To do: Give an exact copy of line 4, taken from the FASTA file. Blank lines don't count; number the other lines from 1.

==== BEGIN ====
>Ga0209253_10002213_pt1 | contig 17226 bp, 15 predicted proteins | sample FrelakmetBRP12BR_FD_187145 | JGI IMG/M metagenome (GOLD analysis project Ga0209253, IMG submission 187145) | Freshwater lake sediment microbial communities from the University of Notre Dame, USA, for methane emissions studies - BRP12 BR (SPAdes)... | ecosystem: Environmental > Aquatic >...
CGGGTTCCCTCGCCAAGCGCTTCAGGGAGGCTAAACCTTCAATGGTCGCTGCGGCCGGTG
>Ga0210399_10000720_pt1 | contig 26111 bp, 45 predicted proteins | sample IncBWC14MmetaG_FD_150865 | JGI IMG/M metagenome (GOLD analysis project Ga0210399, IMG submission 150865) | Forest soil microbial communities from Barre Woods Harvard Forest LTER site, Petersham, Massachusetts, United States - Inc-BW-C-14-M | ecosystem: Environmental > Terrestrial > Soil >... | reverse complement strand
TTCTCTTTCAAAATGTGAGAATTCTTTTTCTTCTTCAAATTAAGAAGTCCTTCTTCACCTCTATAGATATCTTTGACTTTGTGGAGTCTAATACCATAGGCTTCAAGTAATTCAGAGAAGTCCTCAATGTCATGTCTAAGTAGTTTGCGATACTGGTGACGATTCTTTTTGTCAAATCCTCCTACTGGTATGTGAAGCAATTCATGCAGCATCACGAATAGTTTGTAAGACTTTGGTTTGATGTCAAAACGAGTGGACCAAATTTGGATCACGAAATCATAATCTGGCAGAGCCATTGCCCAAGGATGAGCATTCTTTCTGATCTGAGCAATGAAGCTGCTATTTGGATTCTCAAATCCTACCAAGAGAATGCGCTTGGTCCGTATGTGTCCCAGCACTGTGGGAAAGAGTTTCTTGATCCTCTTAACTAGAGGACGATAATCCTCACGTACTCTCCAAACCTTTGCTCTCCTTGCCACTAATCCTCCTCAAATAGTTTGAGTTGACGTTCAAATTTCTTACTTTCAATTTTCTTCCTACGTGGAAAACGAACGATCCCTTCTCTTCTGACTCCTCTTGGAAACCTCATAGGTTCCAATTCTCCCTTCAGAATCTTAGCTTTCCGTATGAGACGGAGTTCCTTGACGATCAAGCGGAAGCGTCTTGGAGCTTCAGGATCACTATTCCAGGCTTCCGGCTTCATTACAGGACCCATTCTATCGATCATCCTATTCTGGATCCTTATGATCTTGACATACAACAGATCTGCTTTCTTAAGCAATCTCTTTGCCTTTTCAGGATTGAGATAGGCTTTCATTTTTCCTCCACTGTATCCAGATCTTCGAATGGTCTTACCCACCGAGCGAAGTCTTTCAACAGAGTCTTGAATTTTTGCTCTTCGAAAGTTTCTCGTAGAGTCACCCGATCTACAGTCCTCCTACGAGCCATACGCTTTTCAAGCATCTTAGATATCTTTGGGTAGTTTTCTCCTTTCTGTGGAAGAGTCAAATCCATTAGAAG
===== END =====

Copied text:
TTCTCTTTCAAAATGTGAGAATTCTTTTTCTTCTTCAAATTAAGAAGTCCTTCTTCACCTCTATAGATATCTTTGACTTTGTGGAGTCTAATACCATAGGCTTCAAGTAATTCAGAGAAGTCCTCAATGTCATGTCTAAGTAGTTTGCGATACTGGTGACGATTCTTTTTGTCAAATCCTCCTACTGGTATGTGAAGCAATTCATGCAGCATCACGAATAGTTTGTAAGACTTTGGTTTGATGTCAAAACGAGTGGACCAAATTTGGATCACGAAATCATAATCTGGCAGAGCCATTGCCCAAGGATGAGCATTCTTTCTGATCTGAGCAATGAAGCTGCTATTTGGATTCTCAAATCCTACCAAGAGAATGCGCTTGGTCCGTATGTGTCCCAGCACTGTGGGAAAGAGTTTCTTGATCCTCTTAACTAGAGGACGATAATCCTCACGTACTCTCCAAACCTTTGCTCTCCTTGCCACTAATCCTCCTCAAATAGTTTGAGTTGACGTTCAAATTTCTTACTTTCAATTTTCTTCCTACGTGGAAAACGAACGATCCCTTCTCTTCTGACTCCTCTTGGAAACCTCATAGGTTCCAATTCTCCCTTCAGAATCTTAGCTTTCCGTATGAGACGGAGTTCCTTGACGATCAAGCGGAAGCGTCTTGGAGCTTCAGGATCACTATTCCAGGCTTCCGGCTTCATTACAGGACCCATTCTATCGATCATCCTATTCTGGATCCTTATGATCTTGACATACAACAGATCTGCTTTCTTAAGCAATCTCTTTGCCTTTTCAGGATTGAGATAGGCTTTCATTTTTCCTCCACTGTATCCAGATCTTCGAATGGTCTTACCCACCGAGCGAAGTCTTTCAACAGAGTCTTGAATTTTTGCTCTTCGAAAGTTTCTCGTAGAGTCACCCGATCTACAGTCCTCCTACGAGCCATACGCTTTTCAAGCATCTTAGATATCTTTGGGTAGTTTTCTCCTTTCTGTGGAAGAGTCAAATCCATTAGAAG